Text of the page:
This Kenyan coffee from the Karogoto wet mill, has a very distinct and intense fruity flavour with a refreshing acidity. Expect winey notes of ripe cherries, hiciscus and blackcurrants.
|Dimensions||15 × 7.5 × 23 cm|
Whole Coffee Beans
The coffees from Karogoto are always super clean and have an intense fruity and floral flavour. This is most likely because most of the members / farmers are still growing the SL28 cultivar and have received a lot of agricultural training over the years. The climatic conditions also contributes to the coffees intensity. The cool nights and moderately hot days slow down the ripening process and gives a very sweet, intense and unique coffee.
This particular lot is probably the best lot I have tasted from Karogoto in several years, with super intense flavours like ripe cherry and blackcurrants with a winey hibiscus tea and floral touch. The fruit aromas from the beans and ground coffee is very intense and happily it also delivers in the cup.
This coffee is produced by several hundred farmers, most of them growing the famous Kenyan SL28 and SL34 cultivars. While some have planted newer hybrids like Ruiru 11 and Batian you can clearly taste the clean and fruity flavours in this coffee that are so common for the SL cultivars.
The coffee cherries are typically hand picked by the farmers and their family members. After delivering the coffee cherries to the wet mill the good coffee cherries are separated from the inferior ones by hand sorting and they are delivered in separate cherry hoppers.
The cherries are depulped and graded by using an old Aagard disc de-pulper that uses water and gravity to sort dense beans from less dense beans. Coffee of different grades are moved to separate fermentation tanks where the parchment coffee, with it’s mucilage still on, is dry fermented for about 12-16 hours over night. After fermentation the coffee is washed in clean water and graded once again by gravity. The more dense beans are dried separately from the beans with lower density and inferior quality.
The coffees are dried on elevated drying tables, where defect parchment coffee gets sorted out by hand. Drying the coffee takes about 10 – 14 days. During daytime the coffees are raked to ensure even drying. The drying tables are covered during the hottest times of the day to avoid over heating and also at night time to prevent condensation. The drying process is finished when the moisture content in the coffee beans is between 10-12%. After drying, the coffees are stored in conditioning bins before delivery to the dry mill. The coffees we buy from Kenya are always vacuum packed before it is shipped to Norway.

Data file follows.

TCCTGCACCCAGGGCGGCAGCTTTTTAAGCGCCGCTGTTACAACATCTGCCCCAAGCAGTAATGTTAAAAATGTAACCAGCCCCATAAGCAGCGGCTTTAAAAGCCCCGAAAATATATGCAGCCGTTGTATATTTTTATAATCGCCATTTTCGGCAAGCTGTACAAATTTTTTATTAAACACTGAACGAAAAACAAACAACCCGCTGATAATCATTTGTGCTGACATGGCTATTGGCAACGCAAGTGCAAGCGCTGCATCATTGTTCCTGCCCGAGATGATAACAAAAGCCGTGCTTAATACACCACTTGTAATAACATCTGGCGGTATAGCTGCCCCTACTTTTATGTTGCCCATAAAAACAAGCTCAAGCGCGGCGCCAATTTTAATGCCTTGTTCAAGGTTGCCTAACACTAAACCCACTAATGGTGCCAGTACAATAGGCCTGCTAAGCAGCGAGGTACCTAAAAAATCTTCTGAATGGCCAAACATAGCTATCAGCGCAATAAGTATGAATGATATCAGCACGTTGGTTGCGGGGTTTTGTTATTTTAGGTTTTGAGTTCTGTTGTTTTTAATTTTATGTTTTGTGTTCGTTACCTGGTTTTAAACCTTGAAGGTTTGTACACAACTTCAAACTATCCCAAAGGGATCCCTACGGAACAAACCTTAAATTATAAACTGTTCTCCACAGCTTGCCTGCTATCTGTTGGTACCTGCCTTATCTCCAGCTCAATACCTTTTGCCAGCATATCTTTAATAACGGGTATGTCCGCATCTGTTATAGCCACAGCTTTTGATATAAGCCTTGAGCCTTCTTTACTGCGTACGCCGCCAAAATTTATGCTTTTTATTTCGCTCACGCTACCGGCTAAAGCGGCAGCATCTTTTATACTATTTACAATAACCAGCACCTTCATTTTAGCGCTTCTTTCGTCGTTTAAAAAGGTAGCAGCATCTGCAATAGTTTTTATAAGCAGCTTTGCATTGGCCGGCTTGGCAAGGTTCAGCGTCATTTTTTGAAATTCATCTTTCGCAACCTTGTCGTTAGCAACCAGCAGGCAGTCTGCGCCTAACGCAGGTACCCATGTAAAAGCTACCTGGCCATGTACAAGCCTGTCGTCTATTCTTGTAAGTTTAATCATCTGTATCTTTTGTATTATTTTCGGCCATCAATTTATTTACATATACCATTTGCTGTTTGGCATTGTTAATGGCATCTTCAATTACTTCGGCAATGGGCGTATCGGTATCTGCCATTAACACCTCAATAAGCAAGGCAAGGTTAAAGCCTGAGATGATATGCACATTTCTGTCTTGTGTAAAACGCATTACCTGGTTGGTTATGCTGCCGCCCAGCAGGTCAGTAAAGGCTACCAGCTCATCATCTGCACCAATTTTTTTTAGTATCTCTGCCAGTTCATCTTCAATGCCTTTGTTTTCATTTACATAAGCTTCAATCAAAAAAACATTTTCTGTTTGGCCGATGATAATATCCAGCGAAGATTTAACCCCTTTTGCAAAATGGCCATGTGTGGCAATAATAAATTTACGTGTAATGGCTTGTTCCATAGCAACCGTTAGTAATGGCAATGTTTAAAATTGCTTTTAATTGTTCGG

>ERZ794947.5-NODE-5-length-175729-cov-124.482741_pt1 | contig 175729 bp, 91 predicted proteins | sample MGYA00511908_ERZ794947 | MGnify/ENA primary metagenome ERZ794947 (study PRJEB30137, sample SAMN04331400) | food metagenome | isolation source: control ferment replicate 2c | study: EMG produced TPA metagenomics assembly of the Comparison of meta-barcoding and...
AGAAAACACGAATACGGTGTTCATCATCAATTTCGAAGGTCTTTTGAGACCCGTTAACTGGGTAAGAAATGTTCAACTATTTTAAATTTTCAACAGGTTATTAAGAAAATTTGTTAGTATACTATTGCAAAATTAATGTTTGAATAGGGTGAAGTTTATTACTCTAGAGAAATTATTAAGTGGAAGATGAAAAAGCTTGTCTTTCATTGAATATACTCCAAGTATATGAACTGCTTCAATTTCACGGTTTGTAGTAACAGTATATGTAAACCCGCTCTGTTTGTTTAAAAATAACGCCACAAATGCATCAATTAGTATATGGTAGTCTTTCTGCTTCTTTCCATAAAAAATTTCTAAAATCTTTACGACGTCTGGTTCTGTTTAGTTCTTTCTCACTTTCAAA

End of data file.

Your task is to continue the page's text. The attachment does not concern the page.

We strongly recommend using the correct measurements and brewing techniques when you brew our coffees. Use a digital scale both to measure water and coffee in order to get consistent results, and we recommend using between 60 to 70 grams of coffee per litre (1000g) of water, depending on the brewing method, water quality and coffee used.
We strongly recommend using VST filter baskets. Both the 18g, 20g and the 22g basket is great for our coffee. The VST filters makes it a lot easier to extract the espresso properly which gives a lot more sweetness in the cup. They are also more or less identical to each other which makes it easy to be more consistent when brewing on several groups at the same time. You can buy the filters on our webshop, just make sure they fit your machine (ours fits all La Marzocco machines and machines with 58mm filter baskets). With the VST 18g filter basket, we recommend the following brewing parameters: 18-19g freshly-ground coffee, 25-35s brewing time, 35-38g of final brew liquid in the cup, 93°C-94°C brew water temperature.
Karogoto is a wet mill (also called factory) situated near Karatina town in Nyeri, Kenya. It is one of four wet mills that are owned by the Tekangu farmers cooperative society. There are numerous wet mills in Nyeri often just a few minutes drive from one to another. The reason for this is that Nyeri is home to thousands of smallholder farmers that owns on average 0,5 hectares of land where they typically grow coffee, maize, pasture and other crops. A farmer typically will pick her/ his coffee cherries and sell them to the nearest wet mill that is within walking distance. The cherries get bulked together before they are processed and dried by the staff on a cooperative wet mill and later sold to exporters at the weekly Kenyan coffee auction or directly to roasters.
Kenya is both a complicated and a very streamlined place to buy coffee. Unlike the origins we buy from in the Americas, it is slightly more challenging to find farmers that own enough land to be able to supply even small roasters like us. Most smallholder farmers sell their coffee to cooperatives and do not process or dry their own coffees.
The farmers sell coffee cherries to the wet mills and deliver cherries several times during a harvest. The farmers are paid a price based on all the coffees they sold to the cooperative that year. The wet mill will process and dry the coffees before they get sent to the local mill for storage. Therefore, the cooperative by law charges no more than 20% of the selling price of the coffee.
Most of the wet mills we buy from in Kenya publish the prices they paid for their coffees on their notice boards for the farmers to see and everything is recorded in their accounting. However, I still know that we can get better at providing transparency in Kenya and I really hope to step up our buying protocols and find more long term partners in Kenya in the years to come. All coffees are imported directly to Norway by ourselves.
Browse our brewing guides to learn how to make great tasting coffee at home. No matter if you’re making french press, filter coffee, iced coffee or espresso – we’ll help you get the most out of your coffee.